The week that was

You might’ve missed Friday in New York because it was Saturday in bed for us, but Wall Street took another tumble; all three major indices closed out their worst week since June an average ~5% lower.

Yes, the hotter-than-expected inflation data ahead of this week’s FOMC meeting hurt, but the late mail was an absolute corker of a profit guidance ambush by everyone’s favourite bellwether stock, FedEx (FDX). It flagged a profit warning and itself crashed almost 25% during the Friday session and contributed about 0.5% alone to the 3.8% decline in the blue-chip index which ended the session short some down 140 points.

Alongside FDX, among the week’s shockers were Messrs Apple (AAPL), Meta Platforms (META), Microsoft (MSFT), Walt Disney (DIS) and Salesforce (CRM).

But back to FedEx in a bit…

For the week now gladly past, the Dow Jones Industrial Average and the Nasdaq Comp each fell 4.7% and 6.2%, respectively.

For the Nasdaq, it’s been the single worst weekly loss in three months and there’s been a lot of choice.


The week ahead

Another big week is a few hours away from kick-off for global markets. If we include Switzerland, which in this case is most def not neutral, we have four central banks of the world’s most advanced economies giving the word on their latest monetary policy decisions.

There’s a likely 75 basis point hike on the cards from the US Federal Reserve, the Bank of England (BoE), as well as the Swiss National Bank. Bucking the trend is the hot mess inside The Bank of Japan (BoJ), which neither believes in inflation nor fears it more than the state of its own currency.

In any case, aside from burying QEII, all attention is eclipsed by the bods at The Fed who run the FOMC deadpool.

Worth another look:

They meet for two days this week and the overall sense is that rates are either up by 75bp into a range of 3-3.25% or the more hawkish full-on, take-no-prisoners hike of 100bp, hitching the Feds Funds rate to a year end of circa 4-4.25%.

Following the S&P500’s 25% pre-June sell down and then it’s post-June 20% rally, the view at City Index remains that the S&P500 “has entered a period of choppy range”, trading between 4300/3800 into November.

On the gold front, after going for around US$2070 about six months ago, My Precious is flatlining at $1670 last week.

Tony Sycamore at City Index says gold appears to have completed a double top. That’s a technical term for not great.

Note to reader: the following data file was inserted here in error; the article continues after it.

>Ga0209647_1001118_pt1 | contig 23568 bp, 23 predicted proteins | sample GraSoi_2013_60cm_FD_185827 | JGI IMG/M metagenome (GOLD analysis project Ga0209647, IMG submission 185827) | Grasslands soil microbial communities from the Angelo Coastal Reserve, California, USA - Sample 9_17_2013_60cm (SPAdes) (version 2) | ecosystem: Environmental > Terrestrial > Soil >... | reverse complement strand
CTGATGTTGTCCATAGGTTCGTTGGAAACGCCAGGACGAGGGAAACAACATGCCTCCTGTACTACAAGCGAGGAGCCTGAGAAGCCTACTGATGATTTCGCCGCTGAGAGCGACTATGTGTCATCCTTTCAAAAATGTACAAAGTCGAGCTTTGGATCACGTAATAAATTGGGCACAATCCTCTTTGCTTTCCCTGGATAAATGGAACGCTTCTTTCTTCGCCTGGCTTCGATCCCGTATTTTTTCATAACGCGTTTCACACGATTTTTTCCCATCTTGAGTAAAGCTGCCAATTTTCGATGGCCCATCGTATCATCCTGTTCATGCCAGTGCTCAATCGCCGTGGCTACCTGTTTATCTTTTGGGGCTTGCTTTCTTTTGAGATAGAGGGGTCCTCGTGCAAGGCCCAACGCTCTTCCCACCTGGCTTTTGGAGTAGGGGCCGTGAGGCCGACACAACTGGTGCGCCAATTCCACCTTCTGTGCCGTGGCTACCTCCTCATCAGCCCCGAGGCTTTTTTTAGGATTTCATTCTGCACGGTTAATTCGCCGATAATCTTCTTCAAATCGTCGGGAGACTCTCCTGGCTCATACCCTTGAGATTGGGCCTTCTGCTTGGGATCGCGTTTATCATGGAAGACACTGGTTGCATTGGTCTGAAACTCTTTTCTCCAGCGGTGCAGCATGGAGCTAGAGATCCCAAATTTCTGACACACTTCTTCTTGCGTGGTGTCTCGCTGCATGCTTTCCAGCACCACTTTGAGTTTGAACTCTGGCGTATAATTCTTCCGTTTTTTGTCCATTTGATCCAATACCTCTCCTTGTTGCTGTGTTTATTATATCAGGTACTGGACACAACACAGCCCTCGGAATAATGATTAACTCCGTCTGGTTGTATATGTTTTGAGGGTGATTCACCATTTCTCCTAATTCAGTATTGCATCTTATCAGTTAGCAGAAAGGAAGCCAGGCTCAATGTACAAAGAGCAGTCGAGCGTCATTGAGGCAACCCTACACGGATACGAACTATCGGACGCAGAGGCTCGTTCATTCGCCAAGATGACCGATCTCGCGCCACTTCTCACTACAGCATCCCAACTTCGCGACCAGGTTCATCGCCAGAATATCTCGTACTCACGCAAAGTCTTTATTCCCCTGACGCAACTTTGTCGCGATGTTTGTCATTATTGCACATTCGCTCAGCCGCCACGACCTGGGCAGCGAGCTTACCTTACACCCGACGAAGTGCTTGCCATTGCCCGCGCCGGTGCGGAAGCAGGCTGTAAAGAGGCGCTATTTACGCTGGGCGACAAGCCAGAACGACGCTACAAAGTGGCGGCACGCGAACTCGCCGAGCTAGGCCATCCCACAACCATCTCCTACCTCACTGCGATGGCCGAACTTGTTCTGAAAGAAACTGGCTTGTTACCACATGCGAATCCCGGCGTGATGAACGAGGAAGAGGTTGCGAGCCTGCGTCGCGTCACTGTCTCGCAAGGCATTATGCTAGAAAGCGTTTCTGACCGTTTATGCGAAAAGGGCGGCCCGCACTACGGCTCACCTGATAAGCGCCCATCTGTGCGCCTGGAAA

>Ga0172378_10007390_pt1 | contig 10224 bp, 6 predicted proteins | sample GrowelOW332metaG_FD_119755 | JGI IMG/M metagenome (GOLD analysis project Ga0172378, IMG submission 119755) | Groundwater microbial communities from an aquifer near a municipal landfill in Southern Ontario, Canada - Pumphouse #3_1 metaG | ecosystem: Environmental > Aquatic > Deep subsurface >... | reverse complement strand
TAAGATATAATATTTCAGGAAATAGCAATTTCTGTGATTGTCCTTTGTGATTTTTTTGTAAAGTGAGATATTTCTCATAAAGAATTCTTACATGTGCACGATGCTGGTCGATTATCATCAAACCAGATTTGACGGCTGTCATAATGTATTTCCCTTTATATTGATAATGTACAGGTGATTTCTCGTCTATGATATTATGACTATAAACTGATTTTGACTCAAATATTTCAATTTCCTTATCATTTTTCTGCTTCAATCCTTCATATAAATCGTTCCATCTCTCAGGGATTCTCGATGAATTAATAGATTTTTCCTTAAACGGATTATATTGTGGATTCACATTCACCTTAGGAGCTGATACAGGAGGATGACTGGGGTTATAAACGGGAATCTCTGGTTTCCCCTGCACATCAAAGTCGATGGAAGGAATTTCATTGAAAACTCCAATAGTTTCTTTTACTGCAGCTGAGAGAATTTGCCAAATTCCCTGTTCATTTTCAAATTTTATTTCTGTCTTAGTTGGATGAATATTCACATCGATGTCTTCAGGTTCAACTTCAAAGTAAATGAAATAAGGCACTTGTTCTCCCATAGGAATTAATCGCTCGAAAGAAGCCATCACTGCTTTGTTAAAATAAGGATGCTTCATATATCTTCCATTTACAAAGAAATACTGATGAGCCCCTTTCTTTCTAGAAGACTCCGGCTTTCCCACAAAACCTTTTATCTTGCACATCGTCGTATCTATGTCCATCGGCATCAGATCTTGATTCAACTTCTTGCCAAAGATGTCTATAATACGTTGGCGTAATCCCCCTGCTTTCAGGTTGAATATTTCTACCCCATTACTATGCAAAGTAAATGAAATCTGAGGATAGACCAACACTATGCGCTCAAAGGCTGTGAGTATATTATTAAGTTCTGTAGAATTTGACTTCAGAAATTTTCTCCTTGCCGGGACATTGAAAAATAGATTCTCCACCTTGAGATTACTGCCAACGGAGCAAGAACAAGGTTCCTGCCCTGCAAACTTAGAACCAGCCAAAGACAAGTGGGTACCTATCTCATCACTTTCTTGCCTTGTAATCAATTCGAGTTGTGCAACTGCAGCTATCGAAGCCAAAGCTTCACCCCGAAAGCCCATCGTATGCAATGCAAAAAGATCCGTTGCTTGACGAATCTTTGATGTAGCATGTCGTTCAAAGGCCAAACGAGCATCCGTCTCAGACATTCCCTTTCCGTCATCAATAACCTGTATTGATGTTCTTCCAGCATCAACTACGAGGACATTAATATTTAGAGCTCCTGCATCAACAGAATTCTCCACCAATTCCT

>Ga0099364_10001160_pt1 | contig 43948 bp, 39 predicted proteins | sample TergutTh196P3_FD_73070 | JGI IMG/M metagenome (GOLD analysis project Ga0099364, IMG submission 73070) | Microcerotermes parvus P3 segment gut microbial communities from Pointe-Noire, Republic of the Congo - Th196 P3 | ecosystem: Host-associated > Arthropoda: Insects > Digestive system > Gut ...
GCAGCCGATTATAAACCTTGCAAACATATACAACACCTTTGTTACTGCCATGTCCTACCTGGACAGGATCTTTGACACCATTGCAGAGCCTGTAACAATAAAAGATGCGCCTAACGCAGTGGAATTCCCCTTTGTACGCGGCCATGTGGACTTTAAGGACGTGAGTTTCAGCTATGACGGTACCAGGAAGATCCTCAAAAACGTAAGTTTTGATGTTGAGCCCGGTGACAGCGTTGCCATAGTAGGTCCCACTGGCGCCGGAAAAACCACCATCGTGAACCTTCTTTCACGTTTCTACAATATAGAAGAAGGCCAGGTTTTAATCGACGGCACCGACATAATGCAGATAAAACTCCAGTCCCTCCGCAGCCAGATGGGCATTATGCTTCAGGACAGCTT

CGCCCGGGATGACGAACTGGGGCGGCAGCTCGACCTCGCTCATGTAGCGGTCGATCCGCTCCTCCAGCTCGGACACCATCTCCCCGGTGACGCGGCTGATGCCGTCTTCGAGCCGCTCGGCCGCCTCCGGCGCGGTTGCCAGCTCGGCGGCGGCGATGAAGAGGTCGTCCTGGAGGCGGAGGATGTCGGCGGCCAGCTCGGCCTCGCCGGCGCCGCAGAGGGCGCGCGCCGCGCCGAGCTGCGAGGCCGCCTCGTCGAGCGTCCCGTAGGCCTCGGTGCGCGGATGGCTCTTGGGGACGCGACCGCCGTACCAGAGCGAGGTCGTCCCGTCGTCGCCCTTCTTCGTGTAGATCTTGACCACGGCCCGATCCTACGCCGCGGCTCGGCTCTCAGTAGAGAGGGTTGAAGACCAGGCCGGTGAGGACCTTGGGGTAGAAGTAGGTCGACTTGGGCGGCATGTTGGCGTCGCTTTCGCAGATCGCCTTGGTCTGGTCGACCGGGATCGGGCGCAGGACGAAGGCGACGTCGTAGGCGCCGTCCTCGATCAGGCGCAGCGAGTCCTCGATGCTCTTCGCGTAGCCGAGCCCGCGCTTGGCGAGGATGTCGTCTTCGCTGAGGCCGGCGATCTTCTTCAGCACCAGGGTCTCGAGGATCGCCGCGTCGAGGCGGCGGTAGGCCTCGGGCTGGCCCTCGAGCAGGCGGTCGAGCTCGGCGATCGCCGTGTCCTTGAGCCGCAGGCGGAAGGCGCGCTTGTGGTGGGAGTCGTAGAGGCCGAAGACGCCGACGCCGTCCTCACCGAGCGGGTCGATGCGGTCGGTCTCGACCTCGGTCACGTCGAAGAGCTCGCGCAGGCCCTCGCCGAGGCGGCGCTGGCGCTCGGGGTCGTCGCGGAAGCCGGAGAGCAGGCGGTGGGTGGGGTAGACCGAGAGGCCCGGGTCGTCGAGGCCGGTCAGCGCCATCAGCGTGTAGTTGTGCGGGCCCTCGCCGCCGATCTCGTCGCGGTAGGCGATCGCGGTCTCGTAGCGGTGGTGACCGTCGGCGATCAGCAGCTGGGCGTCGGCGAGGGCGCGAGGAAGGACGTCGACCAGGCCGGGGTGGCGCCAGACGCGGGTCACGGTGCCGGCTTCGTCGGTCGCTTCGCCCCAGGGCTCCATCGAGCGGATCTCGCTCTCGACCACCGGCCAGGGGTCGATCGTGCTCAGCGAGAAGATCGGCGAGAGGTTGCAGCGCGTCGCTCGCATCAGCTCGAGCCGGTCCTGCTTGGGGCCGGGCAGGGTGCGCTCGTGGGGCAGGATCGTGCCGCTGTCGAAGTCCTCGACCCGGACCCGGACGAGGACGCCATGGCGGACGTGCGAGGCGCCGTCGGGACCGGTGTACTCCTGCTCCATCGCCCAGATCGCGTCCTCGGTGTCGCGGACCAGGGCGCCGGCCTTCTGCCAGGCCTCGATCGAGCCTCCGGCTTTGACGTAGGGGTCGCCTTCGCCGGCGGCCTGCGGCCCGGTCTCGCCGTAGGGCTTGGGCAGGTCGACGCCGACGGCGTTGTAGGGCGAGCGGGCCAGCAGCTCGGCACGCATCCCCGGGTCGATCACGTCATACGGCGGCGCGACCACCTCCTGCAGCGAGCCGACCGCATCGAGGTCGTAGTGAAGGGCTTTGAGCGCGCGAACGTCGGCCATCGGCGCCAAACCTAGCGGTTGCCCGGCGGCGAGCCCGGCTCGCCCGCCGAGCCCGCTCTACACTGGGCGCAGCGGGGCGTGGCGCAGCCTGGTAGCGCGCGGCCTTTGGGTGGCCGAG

“If the breakdown is confirmed early this week, the downside target is the $1450/$1270 region,” he warns.

Meanwhile Bitcoin is trading at $19,489 (-3%). Tony says Bitcoin needs to “return to the safety of the trend channel” (which is above US$22,500) to “negate the risks” of a revisit of June’s US$17,952 wash out.

And on the bonds front, I thought this was prescient and articulate from Jack Ablin, CIO at Cresset Capital, on CNBC this morning:

“When you can get 4% yield in the front end of the yield curve that’s an attractive alternative. The bond market had been competing for capital with both hands tied behind its back. Now it’s not.”


Oh my god that central bank has a gun

So very many in Wall Street were thinking, hoping, guessing and banking that the US August CPI report would show the clear path to downward inflationary trend.

And let’s be clear – the headline figure did moderate for a second straight month, the drop wasn’t as big as had been expected and while disappointing, core inflation was on both the menu and the specials board.

Be that as it may, traumatised US investors are fixated on the Federal Reserve’s itchy trigger  finger with at least another three-quarter point hike target acquired and only waiting on what will likely be a 48-hour relaxathon for the Federal Open Market Committee (FOMC) before the sound of gunfire.

However, economists and investors, fundies and punters abound have gone and priced in the chance of a full on percentage point increase.

The Fed, egged on by the Brainards of the FOMC, couldn’t be discounted – but it does seem a mite aggressive for a central bank a little too central in the minds of everyone, everywhere right now.